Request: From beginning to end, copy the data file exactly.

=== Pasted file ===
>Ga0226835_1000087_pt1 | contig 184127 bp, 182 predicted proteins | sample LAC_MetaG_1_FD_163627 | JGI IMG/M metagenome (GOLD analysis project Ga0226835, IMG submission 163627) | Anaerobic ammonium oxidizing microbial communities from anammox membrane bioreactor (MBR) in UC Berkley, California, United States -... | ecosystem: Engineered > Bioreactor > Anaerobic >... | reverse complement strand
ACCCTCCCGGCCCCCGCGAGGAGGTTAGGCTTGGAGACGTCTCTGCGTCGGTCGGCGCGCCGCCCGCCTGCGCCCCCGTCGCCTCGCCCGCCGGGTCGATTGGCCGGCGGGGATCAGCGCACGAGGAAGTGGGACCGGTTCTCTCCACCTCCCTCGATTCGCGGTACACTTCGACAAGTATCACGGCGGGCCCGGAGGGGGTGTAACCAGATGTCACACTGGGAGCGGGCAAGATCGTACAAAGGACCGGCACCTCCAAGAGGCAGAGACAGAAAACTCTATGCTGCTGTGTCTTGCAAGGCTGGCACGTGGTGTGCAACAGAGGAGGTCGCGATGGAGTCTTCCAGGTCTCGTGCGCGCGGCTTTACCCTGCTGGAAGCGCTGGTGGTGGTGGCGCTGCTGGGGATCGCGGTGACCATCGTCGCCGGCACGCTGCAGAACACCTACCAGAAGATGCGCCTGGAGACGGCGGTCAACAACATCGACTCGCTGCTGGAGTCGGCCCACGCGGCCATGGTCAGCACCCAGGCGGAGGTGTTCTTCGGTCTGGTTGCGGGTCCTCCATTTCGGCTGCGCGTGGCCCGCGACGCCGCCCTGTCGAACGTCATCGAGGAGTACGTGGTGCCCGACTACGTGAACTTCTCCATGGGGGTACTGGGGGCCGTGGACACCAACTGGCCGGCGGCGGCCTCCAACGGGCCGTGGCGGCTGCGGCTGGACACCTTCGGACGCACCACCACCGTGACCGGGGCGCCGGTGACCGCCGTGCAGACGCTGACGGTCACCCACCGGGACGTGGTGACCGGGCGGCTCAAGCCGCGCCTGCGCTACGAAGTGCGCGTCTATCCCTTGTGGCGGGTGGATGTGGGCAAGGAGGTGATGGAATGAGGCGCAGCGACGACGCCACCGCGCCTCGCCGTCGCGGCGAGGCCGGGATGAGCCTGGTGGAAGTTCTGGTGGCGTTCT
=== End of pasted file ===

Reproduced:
>Ga0226835_1000087_pt1 | contig 184127 bp, 182 predicted proteins | sample LAC_MetaG_1_FD_163627 | JGI IMG/M metagenome (GOLD analysis project Ga0226835, IMG submission 163627) | Anaerobic ammonium oxidizing microbial communities from anammox membrane bioreactor (MBR) in UC Berkley, California, United States -... | ecosystem: Engineered > Bioreactor > Anaerobic >... | reverse complement strand
ACCCTCCCGGCCCCCGCGAGGAGGTTAGGCTTGGAGACGTCTCTGCGTCGGTCGGCGCGCCGCCCGCCTGCGCCCCCGTCGCCTCGCCCGCCGGGTCGATTGGCCGGCGGGGATCAGCGCACGAGGAAGTGGGACCGGTTCTCTCCACCTCCCTCGATTCGCGGTACACTTCGACAAGTATCACGGCGGGCCCGGAGGGGGTGTAACCAGATGTCACACTGGGAGCGGGCAAGATCGTACAAAGGACCGGCACCTCCAAGAGGCAGAGACAGAAAACTCTATGCTGCTGTGTCTTGCAAGGCTGGCACGTGGTGTGCAACAGAGGAGGTCGCGATGGAGTCTTCCAGGTCTCGTGCGCGCGGCTTTACCCTGCTGGAAGCGCTGGTGGTGGTGGCGCTGCTGGGGATCGCGGTGACCATCGTCGCCGGCACGCTGCAGAACACCTACCAGAAGATGCGCCTGGAGACGGCGGTCAACAACATCGACTCGCTGCTGGAGTCGGCCCACGCGGCCATGGTCAGCACCCAGGCGGAGGTGTTCTTCGGTCTGGTTGCGGGTCCTCCATTTCGGCTGCGCGTGGCCCGCGACGCCGCCCTGTCGAACGTCATCGAGGAGTACGTGGTGCCCGACTACGTGAACTTCTCCATGGGGGTACTGGGGGCCGTGGACACCAACTGGCCGGCGGCGGCCTCCAACGGGCCGTGGCGGCTGCGGCTGGACACCTTCGGACGCACCACCACCGTGACCGGGGCGCCGGTGACCGCCGTGCAGACGCTGACGGTCACCCACCGGGACGTGGTGACCGGGCGGCTCAAGCCGCGCCTGCGCTACGAAGTGCGCGTCTATCCCTTGTGGCGGGTGGATGTGGGCAAGGAGGTGATGGAATGAGGCGCAGCGACGACGCCACCGCGCCTCGCCGTCGCGGCGAGGCCGGGATGAGCCTGGTGGAAGTTCTGGTGGCGTTCT